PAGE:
In the opening forming step (S130), as shown in FIG. 6( a), an opening 154 defined as an interconnection groove structure for formation of a damascene interconnection and an opening 152 defined as a via hole structure are formed in the SiO2 film 282, the low-k film 280 and the SiC film 275 by a lithography process and a dry etching process. The opening 154 and the opening 152 extend through the SiO2 film 282, the low-k film 280 and the SiC film 275, and each have a depth which is equal to the total thickness of the SiO2 film 282, the low-k film 280 and the SiC film 275. The etching depth can be adjusted by the provision of the SiC film 275 serving as the etching stopper, so that the interconnection groove and the via hole having different sizes (different widths) can be easily formed. This step is performed in the same manner as described with reference to FIG. 4( a) and, therefore, no specific explanation will be given to this step.

In the barrier metal film forming step (S132) as shown in FIG. 6( b), a barrier metal film 242 of a barrier metal material is formed in the opening 152 and the opening 154 and on a surface of the SiO2 film 282. This step is performed in the same manner as described with reference to FIG. 4( b) and, therefore, no specific explanation will be given to this step.

In the seed film forming step (S134), as shown in FIG. 6( c), Cu is deposited on interior walls and bottom surfaces of the opening 152 and the opening 154 and the surface of the resulting substrate 200 formed with the barrier metal film 242 by a physical vapor deposition (PVD) method such as sputtering to form a Cu thin film as a seed film 252 which serves as a cathode in the following electrolytic plating step. This step is performed in the same manner as described with reference to FIG. 4( c) and, therefore, no specific explanation will be given to this step.

FIGS. 7( a) to 7(c) are sectional views for explaining steps from the plating step (S136) in the second interconnection layer forming process to a low-k film forming step for the third interconnection layer.

In the plating step (S136), as shown in FIG. 7( a), Cu is further deposited in the opening 152 and the opening 154 and on the surface of the resulting substrate 200 to form a Cu film 262 by an electrochemical deposition method such as electrolytic plating with the use of the seed film 252 as a cathode. This step is performed in the same manner as described with reference to FIG. 4( d) and, therefore, no specific explanation will be given to this step. Here, the via hole having a smaller diameter and the interconnection groove having a greater width and length are simultaneously filled with Cu. The plating process is first performed under conditions which prevents formation of a void in the via hole and, after the filling of the via hole, the plating electric current is increased. Thus, the smaller diameter via hole and the greater width/length interconnection groove are effectively simultaneously filled with Cu.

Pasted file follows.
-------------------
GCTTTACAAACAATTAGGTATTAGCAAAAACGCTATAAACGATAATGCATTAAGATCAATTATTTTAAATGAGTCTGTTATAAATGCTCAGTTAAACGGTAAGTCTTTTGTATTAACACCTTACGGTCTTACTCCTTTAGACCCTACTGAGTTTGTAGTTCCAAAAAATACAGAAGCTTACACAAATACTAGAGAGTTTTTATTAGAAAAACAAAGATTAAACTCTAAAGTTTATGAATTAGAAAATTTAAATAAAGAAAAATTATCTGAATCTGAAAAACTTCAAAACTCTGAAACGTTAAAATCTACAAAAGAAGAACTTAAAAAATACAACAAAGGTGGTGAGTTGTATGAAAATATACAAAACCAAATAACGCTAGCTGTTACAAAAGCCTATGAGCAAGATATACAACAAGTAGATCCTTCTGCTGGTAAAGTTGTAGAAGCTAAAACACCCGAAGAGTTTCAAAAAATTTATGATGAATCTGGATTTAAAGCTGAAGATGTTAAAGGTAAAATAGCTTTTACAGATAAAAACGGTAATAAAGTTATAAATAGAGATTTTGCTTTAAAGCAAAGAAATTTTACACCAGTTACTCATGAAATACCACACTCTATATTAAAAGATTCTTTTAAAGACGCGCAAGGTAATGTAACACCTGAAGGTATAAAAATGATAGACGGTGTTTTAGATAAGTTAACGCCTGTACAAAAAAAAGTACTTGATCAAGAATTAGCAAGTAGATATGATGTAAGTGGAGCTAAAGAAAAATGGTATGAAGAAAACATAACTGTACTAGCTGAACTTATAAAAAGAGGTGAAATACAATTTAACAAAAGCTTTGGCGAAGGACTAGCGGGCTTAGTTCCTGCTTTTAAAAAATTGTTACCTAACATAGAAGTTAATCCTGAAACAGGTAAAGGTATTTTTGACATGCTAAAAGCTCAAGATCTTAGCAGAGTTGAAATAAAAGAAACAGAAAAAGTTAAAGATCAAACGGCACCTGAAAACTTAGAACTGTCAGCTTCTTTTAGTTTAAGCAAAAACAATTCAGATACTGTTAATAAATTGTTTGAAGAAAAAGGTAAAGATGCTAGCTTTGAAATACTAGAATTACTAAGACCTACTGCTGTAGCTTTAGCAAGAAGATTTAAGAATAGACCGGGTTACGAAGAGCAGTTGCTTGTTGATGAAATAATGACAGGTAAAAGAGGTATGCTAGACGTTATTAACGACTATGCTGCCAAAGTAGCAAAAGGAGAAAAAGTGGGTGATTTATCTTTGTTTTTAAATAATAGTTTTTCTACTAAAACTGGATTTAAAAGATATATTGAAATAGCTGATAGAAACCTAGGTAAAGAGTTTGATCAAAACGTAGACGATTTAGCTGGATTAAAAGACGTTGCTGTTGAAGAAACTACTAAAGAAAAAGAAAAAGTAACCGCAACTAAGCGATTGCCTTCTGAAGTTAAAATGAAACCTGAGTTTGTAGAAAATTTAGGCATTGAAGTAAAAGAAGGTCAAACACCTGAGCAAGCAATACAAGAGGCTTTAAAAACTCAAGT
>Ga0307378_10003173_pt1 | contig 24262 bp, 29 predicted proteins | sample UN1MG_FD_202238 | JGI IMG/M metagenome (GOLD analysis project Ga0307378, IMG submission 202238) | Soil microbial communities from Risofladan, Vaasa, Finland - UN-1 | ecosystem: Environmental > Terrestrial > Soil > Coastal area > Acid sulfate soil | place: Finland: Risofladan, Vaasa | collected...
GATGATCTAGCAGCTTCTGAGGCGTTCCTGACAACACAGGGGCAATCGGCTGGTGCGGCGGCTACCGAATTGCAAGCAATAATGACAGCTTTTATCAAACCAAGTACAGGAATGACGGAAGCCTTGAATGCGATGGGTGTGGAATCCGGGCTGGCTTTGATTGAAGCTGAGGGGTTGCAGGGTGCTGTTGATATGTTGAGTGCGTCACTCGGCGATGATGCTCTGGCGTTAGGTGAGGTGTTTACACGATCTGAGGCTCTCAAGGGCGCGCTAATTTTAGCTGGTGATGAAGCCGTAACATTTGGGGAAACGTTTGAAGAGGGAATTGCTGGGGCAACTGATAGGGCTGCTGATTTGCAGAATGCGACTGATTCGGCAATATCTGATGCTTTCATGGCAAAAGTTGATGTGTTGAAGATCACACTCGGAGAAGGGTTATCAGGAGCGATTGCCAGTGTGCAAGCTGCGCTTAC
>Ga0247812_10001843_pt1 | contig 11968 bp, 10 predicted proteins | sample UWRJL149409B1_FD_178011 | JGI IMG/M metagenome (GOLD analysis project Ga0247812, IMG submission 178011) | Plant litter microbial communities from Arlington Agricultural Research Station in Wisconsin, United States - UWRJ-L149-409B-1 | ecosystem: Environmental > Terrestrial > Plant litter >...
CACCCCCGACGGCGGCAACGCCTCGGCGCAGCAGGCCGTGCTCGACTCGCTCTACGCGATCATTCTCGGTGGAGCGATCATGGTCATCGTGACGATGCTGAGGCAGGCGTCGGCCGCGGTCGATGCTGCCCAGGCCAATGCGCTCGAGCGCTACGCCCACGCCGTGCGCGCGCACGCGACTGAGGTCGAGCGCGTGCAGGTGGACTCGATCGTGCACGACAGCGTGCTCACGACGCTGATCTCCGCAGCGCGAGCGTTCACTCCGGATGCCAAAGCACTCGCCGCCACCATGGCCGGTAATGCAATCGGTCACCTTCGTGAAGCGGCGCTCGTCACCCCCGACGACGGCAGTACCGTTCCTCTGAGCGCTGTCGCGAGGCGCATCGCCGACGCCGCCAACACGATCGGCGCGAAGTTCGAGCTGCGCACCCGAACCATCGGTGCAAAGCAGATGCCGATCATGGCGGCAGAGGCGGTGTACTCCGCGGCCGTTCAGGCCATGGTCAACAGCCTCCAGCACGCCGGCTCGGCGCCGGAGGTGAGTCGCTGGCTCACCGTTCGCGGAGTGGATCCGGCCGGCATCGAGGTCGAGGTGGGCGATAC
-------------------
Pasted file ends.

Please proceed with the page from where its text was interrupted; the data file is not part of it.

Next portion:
In the planarizing step (S138), as shown in FIG. 7( b), portions of the Cu film 262, the seed film 252 and the barrier metal film 242 formed on the surface of the SiO2 film 282 are polished away by a CMP method to form a buried structure. This step is performed in the same manner as described with reference to FIG. 5( a) and, therefore, no specific explanation will be given to this step.

Subsequently, the third interconnection layer is formed as overlying the second interconnection layer.

As shown in FIG. 7( c), a SiC film 284 having a thickness of 30 nm, for example, is formed on the second interconnection layer in the same manner as described with reference to FIG. 3( b) by a CVD method. Then, a low-k film 285 of a porous insulative material is formed on the SiC film 284. Thereafter, the steps described above are repeated to form the interconnection layers, whereby the multilevel interconnection structure is provided. In the formation of each of the interconnection layers, the via and the interconnection are laid out in a desired manner.

FIGS. 8( a) and 8(b) are sectional views of semiconductor devices in which interconnections and vias are arranged at a minimum interconnection pitch.

A case where an interconnection and a via provided in at least one of the interconnection layers (e.g., the interconnection 105 and the via 104 in the third interconnection layer) are arranged at a pitch equivalent to a minimum interconnection pitch A (which is defined between interconnections arranged alone in an interconnection layer) as shown in FIG. 8( b) is compared with a conventional case where an interconnection and a via are provided in completely different layers as shown in FIG. 8( a). In the former case, a pitch A′ between an interconnection of an overlying or underlying layer connected to the via 104 (e.g., the interconnection 107) and the interconnection 105 provided in combination with the via 104 in the third interconnection layer is smaller than the minimum interconnection pitch A, even if the interconnection 105 and the via 104 are arranged at a conventional minimum interconnection pitch A. Since the interconnection pitch is reduced, the interconnection density can be improved. As a result, the interconnection integration density can be increased. That is, the reduction of the interconnection pitch increases the interconnection integration density. In FIG. 8( b), the interconnections are arranged in staggered relation in the respective interconnection layers, so that the interconnection pitch A′ of the vertically adjacent interconnections can be reduced to smaller than the minimum interconnection pitch A.